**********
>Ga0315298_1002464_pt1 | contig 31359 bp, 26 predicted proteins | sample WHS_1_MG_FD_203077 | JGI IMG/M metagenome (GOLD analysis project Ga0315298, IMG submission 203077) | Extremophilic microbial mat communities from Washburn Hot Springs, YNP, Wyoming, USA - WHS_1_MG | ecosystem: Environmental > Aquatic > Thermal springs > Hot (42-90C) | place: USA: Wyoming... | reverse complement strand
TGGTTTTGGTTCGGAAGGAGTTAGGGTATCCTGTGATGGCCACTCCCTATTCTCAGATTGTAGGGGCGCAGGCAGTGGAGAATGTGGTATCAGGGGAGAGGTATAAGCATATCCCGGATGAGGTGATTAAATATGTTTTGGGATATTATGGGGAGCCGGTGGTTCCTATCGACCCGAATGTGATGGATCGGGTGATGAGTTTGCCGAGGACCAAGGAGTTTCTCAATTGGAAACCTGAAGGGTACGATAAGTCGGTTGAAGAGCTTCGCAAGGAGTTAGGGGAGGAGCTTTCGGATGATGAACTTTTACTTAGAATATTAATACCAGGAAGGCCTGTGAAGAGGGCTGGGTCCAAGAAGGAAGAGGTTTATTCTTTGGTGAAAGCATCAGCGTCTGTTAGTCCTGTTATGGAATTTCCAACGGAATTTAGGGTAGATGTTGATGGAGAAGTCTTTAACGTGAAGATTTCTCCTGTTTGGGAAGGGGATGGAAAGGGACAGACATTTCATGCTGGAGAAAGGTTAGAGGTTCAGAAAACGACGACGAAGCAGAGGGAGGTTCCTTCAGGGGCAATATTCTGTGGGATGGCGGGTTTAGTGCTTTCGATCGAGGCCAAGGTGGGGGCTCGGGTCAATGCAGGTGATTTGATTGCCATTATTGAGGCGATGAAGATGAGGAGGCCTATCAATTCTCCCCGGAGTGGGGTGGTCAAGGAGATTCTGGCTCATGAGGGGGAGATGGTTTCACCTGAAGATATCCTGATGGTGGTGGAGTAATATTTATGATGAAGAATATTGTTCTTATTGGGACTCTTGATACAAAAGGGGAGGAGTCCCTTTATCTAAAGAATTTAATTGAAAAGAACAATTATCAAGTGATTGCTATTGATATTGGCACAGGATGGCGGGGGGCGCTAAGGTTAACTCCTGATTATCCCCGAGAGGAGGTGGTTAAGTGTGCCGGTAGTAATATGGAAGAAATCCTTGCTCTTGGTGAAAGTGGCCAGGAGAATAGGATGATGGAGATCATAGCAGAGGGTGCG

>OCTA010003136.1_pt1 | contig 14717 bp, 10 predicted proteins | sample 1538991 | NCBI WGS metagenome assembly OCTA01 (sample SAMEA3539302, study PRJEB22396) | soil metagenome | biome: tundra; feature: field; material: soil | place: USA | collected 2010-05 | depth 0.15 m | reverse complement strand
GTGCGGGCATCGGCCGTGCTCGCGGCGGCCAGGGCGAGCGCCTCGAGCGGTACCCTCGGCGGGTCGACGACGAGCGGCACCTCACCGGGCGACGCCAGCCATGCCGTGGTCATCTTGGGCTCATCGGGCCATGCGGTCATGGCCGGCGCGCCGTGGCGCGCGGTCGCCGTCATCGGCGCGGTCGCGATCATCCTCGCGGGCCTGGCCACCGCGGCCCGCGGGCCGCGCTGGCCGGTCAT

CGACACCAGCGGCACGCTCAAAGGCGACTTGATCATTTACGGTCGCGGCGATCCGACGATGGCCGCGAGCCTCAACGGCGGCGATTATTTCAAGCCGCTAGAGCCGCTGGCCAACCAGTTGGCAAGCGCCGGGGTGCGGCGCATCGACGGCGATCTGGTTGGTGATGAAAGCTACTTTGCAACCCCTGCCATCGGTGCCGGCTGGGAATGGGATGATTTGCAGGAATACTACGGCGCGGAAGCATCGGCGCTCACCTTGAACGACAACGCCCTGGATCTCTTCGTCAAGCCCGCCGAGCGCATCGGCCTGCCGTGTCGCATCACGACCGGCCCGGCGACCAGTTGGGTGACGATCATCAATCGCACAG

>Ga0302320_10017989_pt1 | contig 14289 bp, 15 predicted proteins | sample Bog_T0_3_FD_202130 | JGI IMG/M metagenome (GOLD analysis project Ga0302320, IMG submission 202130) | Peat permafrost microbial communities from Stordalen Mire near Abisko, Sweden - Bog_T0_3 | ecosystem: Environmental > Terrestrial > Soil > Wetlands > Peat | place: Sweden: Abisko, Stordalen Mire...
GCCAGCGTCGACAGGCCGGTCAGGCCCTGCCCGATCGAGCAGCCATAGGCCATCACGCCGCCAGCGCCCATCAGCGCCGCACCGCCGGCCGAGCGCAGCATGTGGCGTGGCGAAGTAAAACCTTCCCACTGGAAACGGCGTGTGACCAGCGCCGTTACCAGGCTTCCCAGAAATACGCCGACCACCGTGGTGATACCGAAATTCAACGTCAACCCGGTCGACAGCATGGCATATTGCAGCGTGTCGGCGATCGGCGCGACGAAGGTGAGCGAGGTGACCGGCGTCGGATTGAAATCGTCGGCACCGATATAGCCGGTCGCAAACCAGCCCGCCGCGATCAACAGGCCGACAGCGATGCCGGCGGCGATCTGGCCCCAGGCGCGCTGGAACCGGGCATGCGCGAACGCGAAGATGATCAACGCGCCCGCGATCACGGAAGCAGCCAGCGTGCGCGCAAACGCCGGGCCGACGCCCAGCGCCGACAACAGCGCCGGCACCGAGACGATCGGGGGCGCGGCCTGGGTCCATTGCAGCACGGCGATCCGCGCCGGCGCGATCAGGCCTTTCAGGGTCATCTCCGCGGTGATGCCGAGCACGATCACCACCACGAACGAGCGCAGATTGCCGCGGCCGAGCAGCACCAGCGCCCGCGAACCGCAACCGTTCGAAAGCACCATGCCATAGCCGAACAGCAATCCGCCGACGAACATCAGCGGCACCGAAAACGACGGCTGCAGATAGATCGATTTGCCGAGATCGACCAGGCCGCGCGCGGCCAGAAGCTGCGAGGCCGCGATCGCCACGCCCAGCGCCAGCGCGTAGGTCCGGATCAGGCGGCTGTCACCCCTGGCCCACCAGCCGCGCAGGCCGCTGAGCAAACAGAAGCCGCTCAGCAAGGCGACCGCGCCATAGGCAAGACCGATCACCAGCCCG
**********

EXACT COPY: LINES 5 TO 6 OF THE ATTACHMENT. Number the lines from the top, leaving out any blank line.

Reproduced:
CGACACCAGCGGCACGCTCAAAGGCGACTTGATCATTTACGGTCGCGGCGATCCGACGATGGCCGCGAGCCTCAACGGCGGCGATTATTTCAAGCCGCTAGAGCCGCTGGCCAACCAGTTGGCAAGCGCCGGGGTGCGGCGCATCGACGGCGATCTGGTTGGTGATGAAAGCTACTTTGCAACCCCTGCCATCGGTGCCGGCTGGGAATGGGATGATTTGCAGGAATACTACGGCGCGGAAGCATCGGCGCTCACCTTGAACGACAACGCCCTGGATCTCTTCGTCAAGCCCGCCGAGCGCATCGGCCTGCCGTGTCGCATCACGACCGGCCCGGCGACCAGTTGGGTGACGATCATCAATCGCACAG

>Ga0302320_10017989_pt1 | contig 14289 bp, 15 predicted proteins | sample Bog_T0_3_FD_202130 | JGI IMG/M metagenome (GOLD analysis project Ga0302320, IMG submission 202130) | Peat permafrost microbial communities from Stordalen Mire near Abisko, Sweden - Bog_T0_3 | ecosystem: Environmental > Terrestrial > Soil > Wetlands > Peat | place: Sweden: Abisko, Stordalen Mire...